This important book by a major American philosopher brings together eleven essays treating problems in logic and the philosophy of mathematics. A common point of view, that mathematical thought is central to our thought in general, underlies the essays. In his introduction, Parsons articulates that point of view and relates it to past and recent discussions of the foundations of mathematics.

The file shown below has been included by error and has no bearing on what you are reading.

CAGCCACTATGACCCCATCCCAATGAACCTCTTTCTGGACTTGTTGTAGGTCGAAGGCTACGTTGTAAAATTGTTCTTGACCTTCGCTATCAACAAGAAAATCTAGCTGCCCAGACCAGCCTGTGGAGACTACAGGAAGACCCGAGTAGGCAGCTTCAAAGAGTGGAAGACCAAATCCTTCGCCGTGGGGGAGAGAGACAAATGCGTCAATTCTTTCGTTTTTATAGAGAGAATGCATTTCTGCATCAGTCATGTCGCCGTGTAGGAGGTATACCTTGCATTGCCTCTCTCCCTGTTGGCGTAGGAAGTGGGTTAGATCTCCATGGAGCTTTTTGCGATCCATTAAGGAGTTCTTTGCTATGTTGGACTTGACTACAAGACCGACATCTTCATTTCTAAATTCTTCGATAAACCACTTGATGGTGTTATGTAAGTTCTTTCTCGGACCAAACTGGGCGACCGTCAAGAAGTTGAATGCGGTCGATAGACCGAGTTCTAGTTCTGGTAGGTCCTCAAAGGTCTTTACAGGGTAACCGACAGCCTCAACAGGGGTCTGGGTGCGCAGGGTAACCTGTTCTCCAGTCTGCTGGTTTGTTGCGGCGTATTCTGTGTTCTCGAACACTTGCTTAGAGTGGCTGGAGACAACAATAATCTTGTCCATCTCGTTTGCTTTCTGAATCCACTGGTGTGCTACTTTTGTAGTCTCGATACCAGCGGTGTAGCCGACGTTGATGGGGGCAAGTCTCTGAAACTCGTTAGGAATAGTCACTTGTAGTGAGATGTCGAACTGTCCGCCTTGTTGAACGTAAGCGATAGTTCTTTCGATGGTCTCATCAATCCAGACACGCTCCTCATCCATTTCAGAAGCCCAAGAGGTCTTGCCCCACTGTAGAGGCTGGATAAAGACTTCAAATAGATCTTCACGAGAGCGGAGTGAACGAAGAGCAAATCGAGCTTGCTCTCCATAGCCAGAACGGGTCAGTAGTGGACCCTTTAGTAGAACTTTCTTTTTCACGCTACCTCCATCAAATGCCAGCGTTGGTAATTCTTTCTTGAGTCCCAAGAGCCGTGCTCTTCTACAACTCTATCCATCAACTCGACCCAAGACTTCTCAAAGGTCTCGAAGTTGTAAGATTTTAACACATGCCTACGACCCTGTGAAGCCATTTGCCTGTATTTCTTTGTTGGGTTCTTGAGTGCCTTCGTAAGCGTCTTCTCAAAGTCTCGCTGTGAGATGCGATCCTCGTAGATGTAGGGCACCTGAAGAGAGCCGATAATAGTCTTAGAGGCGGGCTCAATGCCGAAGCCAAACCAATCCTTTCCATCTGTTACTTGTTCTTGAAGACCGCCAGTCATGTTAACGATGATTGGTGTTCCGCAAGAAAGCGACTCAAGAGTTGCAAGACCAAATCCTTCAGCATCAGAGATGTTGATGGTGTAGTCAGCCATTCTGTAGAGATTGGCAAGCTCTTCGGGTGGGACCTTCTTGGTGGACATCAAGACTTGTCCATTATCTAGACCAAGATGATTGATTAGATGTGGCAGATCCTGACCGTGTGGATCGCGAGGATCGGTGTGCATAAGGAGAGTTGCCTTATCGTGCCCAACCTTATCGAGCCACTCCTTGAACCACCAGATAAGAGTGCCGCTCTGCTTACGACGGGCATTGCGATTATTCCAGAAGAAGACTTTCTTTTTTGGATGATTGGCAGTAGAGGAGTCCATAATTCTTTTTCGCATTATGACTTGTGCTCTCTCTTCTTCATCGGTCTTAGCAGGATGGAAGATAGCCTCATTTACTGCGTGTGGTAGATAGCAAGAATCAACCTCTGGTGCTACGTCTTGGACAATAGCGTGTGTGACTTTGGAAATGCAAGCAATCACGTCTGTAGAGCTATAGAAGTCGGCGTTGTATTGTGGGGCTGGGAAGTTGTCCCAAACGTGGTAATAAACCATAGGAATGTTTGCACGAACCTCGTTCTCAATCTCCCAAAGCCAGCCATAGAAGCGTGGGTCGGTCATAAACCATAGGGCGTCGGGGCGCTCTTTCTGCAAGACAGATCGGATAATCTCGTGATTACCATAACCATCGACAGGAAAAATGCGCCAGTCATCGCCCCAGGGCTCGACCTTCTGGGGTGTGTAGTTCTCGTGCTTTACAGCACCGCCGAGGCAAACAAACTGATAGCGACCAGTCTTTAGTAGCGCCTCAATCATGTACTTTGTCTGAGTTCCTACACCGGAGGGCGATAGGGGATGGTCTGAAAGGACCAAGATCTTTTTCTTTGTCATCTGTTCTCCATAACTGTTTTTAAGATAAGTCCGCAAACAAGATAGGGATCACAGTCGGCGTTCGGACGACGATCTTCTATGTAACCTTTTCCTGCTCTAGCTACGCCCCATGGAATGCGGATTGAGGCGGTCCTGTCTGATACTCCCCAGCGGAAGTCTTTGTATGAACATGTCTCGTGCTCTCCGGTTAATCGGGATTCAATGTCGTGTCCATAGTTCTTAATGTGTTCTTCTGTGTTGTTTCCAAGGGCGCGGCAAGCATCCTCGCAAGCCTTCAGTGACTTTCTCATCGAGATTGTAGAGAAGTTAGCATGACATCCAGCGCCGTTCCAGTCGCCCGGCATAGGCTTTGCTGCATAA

Mathematics in Philosophy is divided into three parts. Ontologythe question of the nature and extent of existence assumptions in mathematicsis the subject of Part One and recurs elsewhere. Part Two consists of essays on two important historical figures, Kant and Frege, and one contemporary, W. V. Quine. Part Three contains essays on the three interrelated notions of set, class, and truth.
About the Author
Charles Parsons is Edgar Pierce Professor of Philosophy at Harvard University. He is the author of Mathematics in Philosophy: Selected Essays from Cornell and On Constructive Interpretation of Predicative Mathematics.